Her frustration comes through in a college job interview.
She was asked, “What is Democracy?” She gave the textbook answer that it is political system that is for, by and of the people. She however went on to add: “This is what they write in textbooks. This is what the professors teach their students in colleges and universities. This is what students are forced to write in exams, and candidates to utter in their job interviews. As I have just done. But so far there has not been a single example of democracy in the world. Nowhere in the world, not in one single country, is there a rule of the people, let alone by the people or for the people. The British, the Americans, the French and now the Indians – they may claim they have democracy in their countries. But it is all bogus. Hypocrisy. The very definition is wrong!” Such was her anguish. Yet Manjula quietly tried to work within the system, with her focus on being able to educate her children well.
Gidla observes all the members of her family, and writes about them as an objective chronicler. The stories of hope are few and far in-between. The continuous impact the heavy yoke of caste has on the trajectory of this little family reminds us of Joseph Conrad’s famous phrase from the Heart of Darkness “The Horror! The Horror!” To be discriminated against from birth with little or no choice regarding education, healthcare, housing or a social life is a true horror. Yet, the family persists, some overcoming it, some falling prey to the demon of caste.
Ants Among Elephants is a powerfully written book that entreats us to look closely, to examine ourselves and society, and change even if it is one person at a time, to eradicate caste from our society. Then perhaps there is some hope.
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Top image via YouTube and book cover via Amazon
Sheeba is the co-founder and editor at Little Kulture, a website dedicated to discovering great things for children every day.
Web link: https://littlekulture.com/ read more...
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I huffed, puffed and panted up the hill, taking many rest breaks along the way. My calf muscles pained, my heart protested, and my breathing became heavy at one stage.
“Let’s turn back,” my husband remarked. We stood at the foot of Shravanbelagola – one of the most revered Jain pilgrimage centres. “We will not climb the hill,” he continued.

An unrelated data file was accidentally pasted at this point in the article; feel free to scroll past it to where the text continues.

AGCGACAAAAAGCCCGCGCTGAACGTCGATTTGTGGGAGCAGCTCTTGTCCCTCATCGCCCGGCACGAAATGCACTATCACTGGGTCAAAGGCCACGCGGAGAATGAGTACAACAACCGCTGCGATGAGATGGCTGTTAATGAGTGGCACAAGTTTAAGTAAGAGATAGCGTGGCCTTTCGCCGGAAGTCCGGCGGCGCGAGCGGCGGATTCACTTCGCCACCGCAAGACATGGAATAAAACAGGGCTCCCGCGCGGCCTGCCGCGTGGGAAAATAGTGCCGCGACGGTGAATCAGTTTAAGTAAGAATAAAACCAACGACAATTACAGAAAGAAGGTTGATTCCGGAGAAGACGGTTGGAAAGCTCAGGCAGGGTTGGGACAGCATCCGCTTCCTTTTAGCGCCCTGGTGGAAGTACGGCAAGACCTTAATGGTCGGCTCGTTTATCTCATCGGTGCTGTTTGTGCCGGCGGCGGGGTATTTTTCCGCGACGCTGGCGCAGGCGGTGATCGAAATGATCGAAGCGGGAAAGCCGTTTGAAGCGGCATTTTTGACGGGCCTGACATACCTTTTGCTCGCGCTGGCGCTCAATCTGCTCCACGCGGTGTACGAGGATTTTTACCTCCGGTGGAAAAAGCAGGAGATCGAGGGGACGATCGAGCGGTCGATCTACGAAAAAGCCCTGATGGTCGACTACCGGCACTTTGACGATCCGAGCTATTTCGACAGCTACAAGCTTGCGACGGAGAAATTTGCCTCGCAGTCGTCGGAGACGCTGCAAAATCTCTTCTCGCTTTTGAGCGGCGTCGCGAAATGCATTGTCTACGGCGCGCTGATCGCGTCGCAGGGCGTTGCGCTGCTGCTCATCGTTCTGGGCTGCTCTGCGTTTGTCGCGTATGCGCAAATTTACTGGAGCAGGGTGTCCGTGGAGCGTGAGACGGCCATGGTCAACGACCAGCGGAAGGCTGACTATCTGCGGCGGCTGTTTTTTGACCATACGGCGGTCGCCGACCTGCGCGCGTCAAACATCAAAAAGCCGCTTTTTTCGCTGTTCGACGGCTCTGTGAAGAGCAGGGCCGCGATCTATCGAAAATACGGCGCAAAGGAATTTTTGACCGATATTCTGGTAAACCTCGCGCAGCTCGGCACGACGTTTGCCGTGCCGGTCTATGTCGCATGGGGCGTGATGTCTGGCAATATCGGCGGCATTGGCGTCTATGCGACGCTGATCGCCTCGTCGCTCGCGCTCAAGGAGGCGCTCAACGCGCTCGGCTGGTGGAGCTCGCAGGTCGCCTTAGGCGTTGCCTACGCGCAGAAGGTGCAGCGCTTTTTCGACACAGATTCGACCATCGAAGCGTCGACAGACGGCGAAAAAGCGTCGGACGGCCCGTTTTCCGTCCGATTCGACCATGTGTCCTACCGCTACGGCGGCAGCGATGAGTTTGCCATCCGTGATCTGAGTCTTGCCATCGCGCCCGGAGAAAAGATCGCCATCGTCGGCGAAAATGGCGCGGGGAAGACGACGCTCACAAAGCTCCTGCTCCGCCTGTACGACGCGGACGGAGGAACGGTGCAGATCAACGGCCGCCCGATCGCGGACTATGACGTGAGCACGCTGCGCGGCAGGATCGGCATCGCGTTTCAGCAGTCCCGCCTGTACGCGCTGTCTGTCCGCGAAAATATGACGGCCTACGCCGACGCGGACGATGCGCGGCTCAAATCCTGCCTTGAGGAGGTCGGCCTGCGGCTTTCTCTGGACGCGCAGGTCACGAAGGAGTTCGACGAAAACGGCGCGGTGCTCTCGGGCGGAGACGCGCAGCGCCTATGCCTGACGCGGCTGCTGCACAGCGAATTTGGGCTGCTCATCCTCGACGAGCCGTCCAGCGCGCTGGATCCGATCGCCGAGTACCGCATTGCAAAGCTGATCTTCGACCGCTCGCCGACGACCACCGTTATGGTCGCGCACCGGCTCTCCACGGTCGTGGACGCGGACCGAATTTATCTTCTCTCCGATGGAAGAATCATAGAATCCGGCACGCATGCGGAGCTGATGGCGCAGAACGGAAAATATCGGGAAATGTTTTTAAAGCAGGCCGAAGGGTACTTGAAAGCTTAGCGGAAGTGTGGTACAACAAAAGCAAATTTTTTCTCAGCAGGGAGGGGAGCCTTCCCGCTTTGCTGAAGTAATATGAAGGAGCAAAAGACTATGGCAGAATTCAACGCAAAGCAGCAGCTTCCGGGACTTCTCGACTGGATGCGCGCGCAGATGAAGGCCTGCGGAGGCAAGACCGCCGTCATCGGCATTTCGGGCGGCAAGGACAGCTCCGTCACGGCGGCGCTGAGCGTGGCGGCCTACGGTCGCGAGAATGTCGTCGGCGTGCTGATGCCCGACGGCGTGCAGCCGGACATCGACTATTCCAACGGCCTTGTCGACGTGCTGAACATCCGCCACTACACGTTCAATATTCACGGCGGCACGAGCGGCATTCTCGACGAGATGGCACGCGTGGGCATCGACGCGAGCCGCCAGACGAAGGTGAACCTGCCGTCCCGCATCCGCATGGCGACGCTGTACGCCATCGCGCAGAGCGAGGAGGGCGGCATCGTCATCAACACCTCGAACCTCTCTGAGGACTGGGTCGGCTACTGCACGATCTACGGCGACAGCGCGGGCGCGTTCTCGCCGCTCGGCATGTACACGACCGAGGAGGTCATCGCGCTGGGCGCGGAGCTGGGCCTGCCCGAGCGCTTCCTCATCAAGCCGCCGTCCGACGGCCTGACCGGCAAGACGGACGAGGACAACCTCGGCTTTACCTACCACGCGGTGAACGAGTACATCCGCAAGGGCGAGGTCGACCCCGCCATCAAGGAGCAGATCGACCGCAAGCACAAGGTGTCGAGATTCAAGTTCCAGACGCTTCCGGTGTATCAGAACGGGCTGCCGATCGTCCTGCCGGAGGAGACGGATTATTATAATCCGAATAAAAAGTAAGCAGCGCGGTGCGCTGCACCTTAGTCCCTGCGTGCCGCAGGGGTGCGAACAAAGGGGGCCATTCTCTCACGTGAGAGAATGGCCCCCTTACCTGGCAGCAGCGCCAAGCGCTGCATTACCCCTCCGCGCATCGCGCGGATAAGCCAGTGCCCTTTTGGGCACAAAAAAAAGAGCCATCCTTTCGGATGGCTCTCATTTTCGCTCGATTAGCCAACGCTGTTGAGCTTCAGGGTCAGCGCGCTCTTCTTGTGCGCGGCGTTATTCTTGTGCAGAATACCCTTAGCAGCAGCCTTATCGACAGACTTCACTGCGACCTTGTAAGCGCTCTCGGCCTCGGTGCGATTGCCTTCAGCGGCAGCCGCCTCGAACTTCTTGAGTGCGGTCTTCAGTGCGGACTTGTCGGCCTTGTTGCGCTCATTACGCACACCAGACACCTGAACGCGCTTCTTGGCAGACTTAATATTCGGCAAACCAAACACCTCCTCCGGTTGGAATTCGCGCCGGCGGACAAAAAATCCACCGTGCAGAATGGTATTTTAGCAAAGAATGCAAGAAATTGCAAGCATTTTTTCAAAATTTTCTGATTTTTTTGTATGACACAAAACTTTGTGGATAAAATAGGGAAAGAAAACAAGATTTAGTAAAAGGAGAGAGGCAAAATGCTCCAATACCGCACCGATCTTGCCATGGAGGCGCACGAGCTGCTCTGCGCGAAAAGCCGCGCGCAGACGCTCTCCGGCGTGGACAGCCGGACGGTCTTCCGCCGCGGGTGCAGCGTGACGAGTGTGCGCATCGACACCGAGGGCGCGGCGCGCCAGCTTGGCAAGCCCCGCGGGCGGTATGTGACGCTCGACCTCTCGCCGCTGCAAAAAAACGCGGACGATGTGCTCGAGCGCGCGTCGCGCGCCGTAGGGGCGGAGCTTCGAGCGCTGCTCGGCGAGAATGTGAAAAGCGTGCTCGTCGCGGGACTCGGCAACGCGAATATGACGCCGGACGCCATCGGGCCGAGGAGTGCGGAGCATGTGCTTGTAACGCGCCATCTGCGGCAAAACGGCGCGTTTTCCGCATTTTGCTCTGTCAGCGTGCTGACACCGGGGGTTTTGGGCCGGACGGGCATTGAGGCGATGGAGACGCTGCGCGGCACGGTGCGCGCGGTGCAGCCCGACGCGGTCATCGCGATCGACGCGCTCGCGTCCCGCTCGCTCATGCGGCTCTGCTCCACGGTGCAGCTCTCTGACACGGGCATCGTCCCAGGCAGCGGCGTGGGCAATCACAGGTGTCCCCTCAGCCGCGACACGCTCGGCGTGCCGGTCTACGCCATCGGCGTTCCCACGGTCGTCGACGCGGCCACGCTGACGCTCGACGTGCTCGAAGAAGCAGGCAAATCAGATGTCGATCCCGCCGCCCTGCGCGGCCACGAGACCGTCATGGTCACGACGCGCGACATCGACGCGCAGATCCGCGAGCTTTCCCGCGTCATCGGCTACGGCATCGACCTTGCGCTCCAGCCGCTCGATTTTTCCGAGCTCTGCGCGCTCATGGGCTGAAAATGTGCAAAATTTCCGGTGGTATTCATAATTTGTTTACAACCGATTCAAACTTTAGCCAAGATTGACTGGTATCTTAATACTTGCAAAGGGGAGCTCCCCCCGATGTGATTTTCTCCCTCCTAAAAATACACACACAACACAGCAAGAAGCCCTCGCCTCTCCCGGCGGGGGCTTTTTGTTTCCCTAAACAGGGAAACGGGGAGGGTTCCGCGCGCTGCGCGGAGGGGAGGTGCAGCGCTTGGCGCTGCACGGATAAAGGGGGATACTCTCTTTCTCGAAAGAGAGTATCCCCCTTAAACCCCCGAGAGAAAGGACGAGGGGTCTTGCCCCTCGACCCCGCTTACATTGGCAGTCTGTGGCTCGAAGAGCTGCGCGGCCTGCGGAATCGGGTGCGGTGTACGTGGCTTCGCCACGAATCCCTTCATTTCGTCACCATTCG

My husband and I were vacationing in Karnataka. It was the month of May, and even at the early hour of 8 am in the morning, the sun scorched our backs. After visiting Bangalore and Mysore, we had made a planned stop at this holy site in the Southern part of the state en route to Hosur. Even while planning our vacation, my husband was very excited at the prospect of visiting this place and the 18 m high statue of Lord Gometeshwara, considered one of the world’s tallest free-standing monolithic statues.
What we hadn’t bargained for was there would be 1001 granite steps that needed to be climbed to have a close-up view of this colossal magic three thousand feet above sea level on a hilltop. It would be an understatement to term it as an arduous climb.
Every daughter, no matter how old, yearns to come home to her parents' place - ‘Home’ to us is where we were brought up with great care till marriage served us an eviction notice.
Every year Dugga comes home with her children and stays with her parents for ten days. These ten days are filled with fun and festivity. On the tenth day, everyone gathers to feed her sweets and bids her a teary-eyed adieu. ‘Dugga’ is no one but our Goddess Durga whose annual trip to Earth is scheduled in Autumn. She might be a Goddess to all. But to us, she is the next-door girl who returns home to stay with her parents.
When I was a child, I would cry on the day of Dashami (immersion) and ask Ma, “Why can’t she come again?” My mother would always smile back.
I mouthed the same dialogue as a 23-year-old, who was home for Durga Puja. This time, my mother graced me with a reply. “Durga is fortunate to come home at least once. But many have never been home after marriage.”